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Jamaican performance of Shakespeare's Macbeth wows City Hall

IN ACTION: The cast of Macbeth

THE LONG-awaited award-winning performance of Macbeth by students from Jamaica’s Campion College did not disappoint.

The UK audience was treated to a uniquely Jamaican Shakespearean experience at London’s prestigious City Hall on March 31.

The 15-strong cast of Campion College had waited patiently for their opportunity since winning the inaugural Jamaica National Shakespeare Schools Championships last September.

Their arrival in the UK was eagerly-anticipated across the country and no sooner had they touched down they were in demand from various print and broadcast media.

Campion College’s performance in City Hall’s unique and striking 200-plus seater Chamber with views over the Thames and the home of the Mayor Boris Johnson’s London assembly meetings provided a fitting stage for talented director Damion Radcliffe’s production.

The eloquent welcome by broadcaster and writer Lindsay Johns and Her Excellency, Aloun Ndombet-Assamba, the Jamaican High Commissioner, whet the appetite for the first ever ‘Lively Up’ Shakespeare tour created by Dr Tony Sewell, CEO of UK charity Generating Genius.

Kingsford Community School delivered a sparky version of The Tempest, while Caterham School completed the UK contribution with an ensemble production of Romeo and Juliet, which was an energetic and vibrant take on Shakespeare’s most tragic love story.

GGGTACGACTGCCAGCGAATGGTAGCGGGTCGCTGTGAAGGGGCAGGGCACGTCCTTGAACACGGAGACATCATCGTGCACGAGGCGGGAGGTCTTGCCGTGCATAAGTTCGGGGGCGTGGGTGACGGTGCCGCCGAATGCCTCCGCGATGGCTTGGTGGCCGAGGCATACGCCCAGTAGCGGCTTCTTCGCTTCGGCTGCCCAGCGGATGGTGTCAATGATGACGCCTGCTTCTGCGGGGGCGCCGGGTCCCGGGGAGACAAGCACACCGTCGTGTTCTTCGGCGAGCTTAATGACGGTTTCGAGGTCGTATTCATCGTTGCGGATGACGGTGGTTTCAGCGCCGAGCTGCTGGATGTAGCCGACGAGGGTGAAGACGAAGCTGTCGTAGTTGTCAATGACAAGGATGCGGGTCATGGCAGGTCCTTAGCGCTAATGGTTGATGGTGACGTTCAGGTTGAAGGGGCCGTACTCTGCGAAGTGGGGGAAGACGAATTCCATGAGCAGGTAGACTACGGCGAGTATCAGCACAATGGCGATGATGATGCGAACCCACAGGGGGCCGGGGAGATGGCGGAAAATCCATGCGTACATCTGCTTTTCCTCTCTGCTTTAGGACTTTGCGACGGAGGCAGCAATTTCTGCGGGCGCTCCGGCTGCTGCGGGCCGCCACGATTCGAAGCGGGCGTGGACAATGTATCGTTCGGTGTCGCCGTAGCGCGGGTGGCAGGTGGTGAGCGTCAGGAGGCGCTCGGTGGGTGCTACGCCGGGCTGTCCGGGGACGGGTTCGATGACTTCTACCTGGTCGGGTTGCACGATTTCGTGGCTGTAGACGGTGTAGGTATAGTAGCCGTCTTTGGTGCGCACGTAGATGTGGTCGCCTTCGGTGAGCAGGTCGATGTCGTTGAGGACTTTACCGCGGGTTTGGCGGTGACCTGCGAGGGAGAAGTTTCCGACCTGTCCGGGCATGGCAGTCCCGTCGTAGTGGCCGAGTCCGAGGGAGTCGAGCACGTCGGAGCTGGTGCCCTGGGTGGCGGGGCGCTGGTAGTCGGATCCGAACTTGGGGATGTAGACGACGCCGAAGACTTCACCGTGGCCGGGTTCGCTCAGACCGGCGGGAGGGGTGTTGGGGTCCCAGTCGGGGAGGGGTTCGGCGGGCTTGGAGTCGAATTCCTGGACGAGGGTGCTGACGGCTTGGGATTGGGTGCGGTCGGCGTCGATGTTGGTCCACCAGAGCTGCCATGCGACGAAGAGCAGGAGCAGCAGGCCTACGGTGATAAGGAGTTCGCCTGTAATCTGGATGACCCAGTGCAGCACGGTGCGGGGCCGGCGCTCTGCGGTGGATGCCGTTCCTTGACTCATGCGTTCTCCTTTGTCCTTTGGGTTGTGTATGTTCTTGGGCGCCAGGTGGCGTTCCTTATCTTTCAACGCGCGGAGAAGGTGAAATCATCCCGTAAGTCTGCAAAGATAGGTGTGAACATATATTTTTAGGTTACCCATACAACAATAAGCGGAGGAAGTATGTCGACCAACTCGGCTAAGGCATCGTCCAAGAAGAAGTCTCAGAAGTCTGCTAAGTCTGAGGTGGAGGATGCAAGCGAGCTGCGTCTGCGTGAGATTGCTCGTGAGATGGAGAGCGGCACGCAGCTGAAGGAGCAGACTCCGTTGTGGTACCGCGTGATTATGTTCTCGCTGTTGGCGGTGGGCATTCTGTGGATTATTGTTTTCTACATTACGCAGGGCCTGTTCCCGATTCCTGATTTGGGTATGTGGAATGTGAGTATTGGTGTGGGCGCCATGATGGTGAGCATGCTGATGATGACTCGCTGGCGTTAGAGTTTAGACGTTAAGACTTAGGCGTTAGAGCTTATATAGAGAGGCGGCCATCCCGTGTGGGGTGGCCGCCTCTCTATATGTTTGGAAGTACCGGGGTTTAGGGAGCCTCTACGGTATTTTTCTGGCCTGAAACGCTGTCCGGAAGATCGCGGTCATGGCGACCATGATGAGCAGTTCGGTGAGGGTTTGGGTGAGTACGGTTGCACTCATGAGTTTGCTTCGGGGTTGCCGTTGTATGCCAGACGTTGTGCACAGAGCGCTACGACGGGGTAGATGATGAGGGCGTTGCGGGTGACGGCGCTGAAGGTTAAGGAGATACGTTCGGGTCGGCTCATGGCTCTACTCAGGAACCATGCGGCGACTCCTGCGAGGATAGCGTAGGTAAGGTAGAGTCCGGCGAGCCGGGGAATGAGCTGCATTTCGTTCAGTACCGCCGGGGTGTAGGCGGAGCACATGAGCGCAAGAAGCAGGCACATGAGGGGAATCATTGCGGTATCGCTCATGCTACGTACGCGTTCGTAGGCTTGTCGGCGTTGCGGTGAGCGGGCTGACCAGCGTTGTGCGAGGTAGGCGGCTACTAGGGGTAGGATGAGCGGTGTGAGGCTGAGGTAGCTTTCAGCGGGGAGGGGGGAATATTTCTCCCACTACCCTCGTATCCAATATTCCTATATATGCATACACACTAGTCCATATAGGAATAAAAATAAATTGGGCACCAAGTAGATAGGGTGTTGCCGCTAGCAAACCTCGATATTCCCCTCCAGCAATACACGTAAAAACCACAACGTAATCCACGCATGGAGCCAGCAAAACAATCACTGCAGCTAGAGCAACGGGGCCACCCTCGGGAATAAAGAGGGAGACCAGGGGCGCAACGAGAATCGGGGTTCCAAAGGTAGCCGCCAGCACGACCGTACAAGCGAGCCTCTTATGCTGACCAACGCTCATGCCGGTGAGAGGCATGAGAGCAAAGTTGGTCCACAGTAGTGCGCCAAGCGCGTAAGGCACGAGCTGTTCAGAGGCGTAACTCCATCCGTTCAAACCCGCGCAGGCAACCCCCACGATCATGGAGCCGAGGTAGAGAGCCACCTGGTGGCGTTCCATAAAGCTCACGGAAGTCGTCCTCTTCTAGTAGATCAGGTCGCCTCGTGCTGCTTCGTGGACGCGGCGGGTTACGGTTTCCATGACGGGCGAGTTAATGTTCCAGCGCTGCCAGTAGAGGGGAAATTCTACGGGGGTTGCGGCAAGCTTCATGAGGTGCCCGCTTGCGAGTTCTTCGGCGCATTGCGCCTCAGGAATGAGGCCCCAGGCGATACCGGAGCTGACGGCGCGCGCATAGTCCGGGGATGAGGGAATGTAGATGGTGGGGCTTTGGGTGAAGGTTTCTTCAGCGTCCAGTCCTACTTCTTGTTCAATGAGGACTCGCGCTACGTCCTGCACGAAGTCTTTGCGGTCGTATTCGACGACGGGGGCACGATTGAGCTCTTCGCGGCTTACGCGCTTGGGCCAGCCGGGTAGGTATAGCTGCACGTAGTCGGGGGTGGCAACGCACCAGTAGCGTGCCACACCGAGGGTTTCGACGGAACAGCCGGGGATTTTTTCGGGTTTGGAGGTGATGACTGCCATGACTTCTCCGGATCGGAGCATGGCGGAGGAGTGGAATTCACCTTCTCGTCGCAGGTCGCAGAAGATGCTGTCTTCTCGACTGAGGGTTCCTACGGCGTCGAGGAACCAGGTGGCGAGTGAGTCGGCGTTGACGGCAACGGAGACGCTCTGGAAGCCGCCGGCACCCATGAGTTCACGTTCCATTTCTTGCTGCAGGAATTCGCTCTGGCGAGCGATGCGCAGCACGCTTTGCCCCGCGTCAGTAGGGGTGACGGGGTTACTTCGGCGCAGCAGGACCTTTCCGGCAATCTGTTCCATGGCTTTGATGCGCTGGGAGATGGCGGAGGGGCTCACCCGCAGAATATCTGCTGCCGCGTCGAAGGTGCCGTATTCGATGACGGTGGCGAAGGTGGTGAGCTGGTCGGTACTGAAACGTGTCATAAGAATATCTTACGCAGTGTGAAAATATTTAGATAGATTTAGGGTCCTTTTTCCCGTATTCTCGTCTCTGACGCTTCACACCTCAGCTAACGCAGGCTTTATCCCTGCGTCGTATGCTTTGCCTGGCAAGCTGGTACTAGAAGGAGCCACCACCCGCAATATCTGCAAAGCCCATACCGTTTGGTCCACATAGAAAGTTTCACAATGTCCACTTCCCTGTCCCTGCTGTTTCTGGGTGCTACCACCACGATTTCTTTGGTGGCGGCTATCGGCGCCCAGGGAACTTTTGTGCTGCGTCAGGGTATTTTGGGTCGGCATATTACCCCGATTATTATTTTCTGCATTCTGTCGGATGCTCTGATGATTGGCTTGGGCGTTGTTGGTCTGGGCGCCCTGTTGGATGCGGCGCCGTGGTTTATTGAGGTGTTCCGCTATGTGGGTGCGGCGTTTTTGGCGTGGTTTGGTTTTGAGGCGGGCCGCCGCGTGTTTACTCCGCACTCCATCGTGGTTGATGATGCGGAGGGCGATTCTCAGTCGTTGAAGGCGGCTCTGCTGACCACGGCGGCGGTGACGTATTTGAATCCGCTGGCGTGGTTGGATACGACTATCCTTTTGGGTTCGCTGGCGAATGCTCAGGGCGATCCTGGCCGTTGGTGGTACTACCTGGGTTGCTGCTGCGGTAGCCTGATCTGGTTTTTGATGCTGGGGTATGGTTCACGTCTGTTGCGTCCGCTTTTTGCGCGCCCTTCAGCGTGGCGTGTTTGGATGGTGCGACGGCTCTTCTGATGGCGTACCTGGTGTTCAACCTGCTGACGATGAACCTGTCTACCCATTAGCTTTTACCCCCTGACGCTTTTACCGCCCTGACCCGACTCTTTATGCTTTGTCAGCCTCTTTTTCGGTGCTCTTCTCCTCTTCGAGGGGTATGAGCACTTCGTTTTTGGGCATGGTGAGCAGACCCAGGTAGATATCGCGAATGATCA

However, the majority of audience had come to witness Campion College present their unique cultural interpretation of Macbeth, which placed the Shakespearean tragedy in urban modern day Jamaica.

From the outset, the lyrical energy of Jamaican dancehall provided context to the play’s gritty reality, which cleverly combined Shakespeare’s scholarly rigour with a rootsy twist allowing the teenage cast to own this particular space.

The Campion College cast delivered a memorable ensemble performance with Radcliffe’s directorial vision skilfully marrying humour and conflict in post-colonial Jamaica.

A special mention must go out to Demitri Grant’s studied swaggering portrayal of Macbeth and Christina Emanuel’s consummate Lady Macbeth.

Their performance was applauded by appreciative audience, which included respected actor Steve Toussaint, who played Banquo several years ago in the Royal Shakespeare Company’s Macbeth at Stratford-Upon-Avon’s Royal Shakespeare Theatre.

The Campion College cast belies the island’s new generation of performing talent and once again highlights the cultural achievements which continue to inspire and underpin Jamaica’s significant contribution to the creative arts.

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